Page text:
Avala Wednesday, Apr 11 2007 

Miss Alice Trent said:

It has been suggested that Pure Aristasians are what the Greeks would have termed titans (or what the Buddhists call the long-lived gods) i.e. creatures living in a world of relative perfection – a kind of temporal heaven such as the Isles of the Blest. Such creatures do not require religion since they can neither sink below nor rise above their present state so long as that lasts.

However, since there is religion in Aristasia Pura, this would appear not to be the case.

Miss Ellhedrine added:

Miss Trent’s contention that Aristasia Pura is not a temporal paradise is confirmed by the fact that it has its own legends of such a paradise. It is called Avala and exists out on the Western Sea, “Yond of the seagulls’ cry” – to quote an Aristasian song I learned some time back, but I regret cannot fully remember now.

It is said that if one sails Westward, then just as in the East, there will come a point when Western technical things will cease to work, and if one could go far enough one would reach Avala, the land where the twelve golden apples of the sun grow on a great tree, tended by golden maidens.

Whether this is true or not – and, since Aristasia is a far less prosaic world than ours, it may well be – an earthly paradise would hardly have legends of finding an earthly paradise, now would it?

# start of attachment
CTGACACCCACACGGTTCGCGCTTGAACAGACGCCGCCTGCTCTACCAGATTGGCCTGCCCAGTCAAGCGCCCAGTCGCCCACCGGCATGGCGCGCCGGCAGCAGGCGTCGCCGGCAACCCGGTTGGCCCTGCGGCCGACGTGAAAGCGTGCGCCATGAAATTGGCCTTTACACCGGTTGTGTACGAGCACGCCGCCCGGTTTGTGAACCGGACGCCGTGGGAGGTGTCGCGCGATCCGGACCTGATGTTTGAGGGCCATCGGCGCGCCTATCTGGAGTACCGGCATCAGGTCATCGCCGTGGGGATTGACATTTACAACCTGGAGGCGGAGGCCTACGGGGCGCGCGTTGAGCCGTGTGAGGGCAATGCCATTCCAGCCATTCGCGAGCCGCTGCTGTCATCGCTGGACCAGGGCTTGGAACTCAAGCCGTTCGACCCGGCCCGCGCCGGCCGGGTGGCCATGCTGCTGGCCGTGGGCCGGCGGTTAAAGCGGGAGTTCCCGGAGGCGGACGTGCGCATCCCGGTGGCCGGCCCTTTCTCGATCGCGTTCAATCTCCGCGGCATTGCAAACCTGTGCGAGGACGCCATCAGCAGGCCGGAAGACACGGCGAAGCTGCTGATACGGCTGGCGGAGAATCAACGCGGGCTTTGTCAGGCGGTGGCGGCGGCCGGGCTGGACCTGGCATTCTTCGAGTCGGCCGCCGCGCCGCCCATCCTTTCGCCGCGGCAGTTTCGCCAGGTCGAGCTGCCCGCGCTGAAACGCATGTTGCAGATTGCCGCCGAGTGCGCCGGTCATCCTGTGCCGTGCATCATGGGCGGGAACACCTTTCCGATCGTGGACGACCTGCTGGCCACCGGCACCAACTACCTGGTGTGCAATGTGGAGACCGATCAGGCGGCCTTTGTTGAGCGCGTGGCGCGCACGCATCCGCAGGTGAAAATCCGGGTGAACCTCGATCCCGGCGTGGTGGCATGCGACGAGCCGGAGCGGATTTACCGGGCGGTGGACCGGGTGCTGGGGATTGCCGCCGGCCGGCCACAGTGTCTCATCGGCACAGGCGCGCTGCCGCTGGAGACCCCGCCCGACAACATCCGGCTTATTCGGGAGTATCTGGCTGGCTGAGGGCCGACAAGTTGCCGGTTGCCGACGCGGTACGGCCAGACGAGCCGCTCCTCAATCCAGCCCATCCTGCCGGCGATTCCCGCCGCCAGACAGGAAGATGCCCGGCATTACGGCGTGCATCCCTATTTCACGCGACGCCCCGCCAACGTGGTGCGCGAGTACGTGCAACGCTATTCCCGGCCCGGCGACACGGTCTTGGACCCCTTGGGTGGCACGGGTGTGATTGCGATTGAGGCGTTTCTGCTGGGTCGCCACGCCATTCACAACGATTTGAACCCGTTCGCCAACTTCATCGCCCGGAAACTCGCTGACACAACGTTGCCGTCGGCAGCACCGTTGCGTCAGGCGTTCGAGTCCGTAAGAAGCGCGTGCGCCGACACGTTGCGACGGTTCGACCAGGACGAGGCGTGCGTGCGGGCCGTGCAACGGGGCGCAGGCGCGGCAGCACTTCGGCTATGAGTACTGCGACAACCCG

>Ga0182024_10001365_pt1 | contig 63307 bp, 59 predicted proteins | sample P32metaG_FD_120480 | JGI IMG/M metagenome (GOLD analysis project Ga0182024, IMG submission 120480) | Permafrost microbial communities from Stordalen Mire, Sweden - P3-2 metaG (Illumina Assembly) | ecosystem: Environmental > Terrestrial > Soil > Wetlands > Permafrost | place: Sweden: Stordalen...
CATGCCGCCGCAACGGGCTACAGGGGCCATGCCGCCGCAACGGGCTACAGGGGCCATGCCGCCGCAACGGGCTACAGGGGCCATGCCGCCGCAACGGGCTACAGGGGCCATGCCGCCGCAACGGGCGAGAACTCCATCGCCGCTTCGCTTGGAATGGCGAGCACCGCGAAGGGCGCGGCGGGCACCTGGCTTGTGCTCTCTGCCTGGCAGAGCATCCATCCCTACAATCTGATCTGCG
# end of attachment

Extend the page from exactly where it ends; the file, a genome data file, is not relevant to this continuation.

Customs in Aristasia: Marriage and Succession Wednesday, Apr 11 2007 

Miss Nicola asked:

This may seem like a rather silly question but it has been puzzling me recently. When two girls are married in Aristasia what happens to the names? Does each girl get to keep her own name with the brunette name passing on to any brunette children and the blonde name to the blonde children? Or does the blonde take the brunette’s name?

Miss Veleda answered:

Customs regarding names in marriage vary in different parts of the Empire. In the West it is usual for the blonde either to take the brunette’s name or to retain her former name – especially in cases where she is in the theatre, business or public life – while the children would take the brunette’s name. Among some traditional Raihira families, however it is common for blonde, brunette and children to take on the name of the one highest in precedence. Occasionally this can lead to a change of name in the course of a marriage – if, for example if the blonde of a brunette baroness unexpectedly succeeded to a title of the Countess of —, the name associated with the title would thenceforth become the family name.

In some Eastern societies (of the type called cheliniar) it would normally be the blonde’s name that was taken by the brunette.

Succession varies also, not only in different parts of the Empire but in different cases. Some titles and hereditary positions pass solely in the brunette line, some solely in the blonde line and some by strict primogeniture (i.e. the eldest daughter of either sex is the successor). The title of Shuranya, for example, can only be held by a blonde. Some two hundred years ago, there was a period when there was no Shuranya of Mereton for eight years until a distant blonde cousin of the family was born and succeeded immediately to the title and estate. Numerous brunettes who would otherwise have been in the line of succession were ineligible owing to their sex.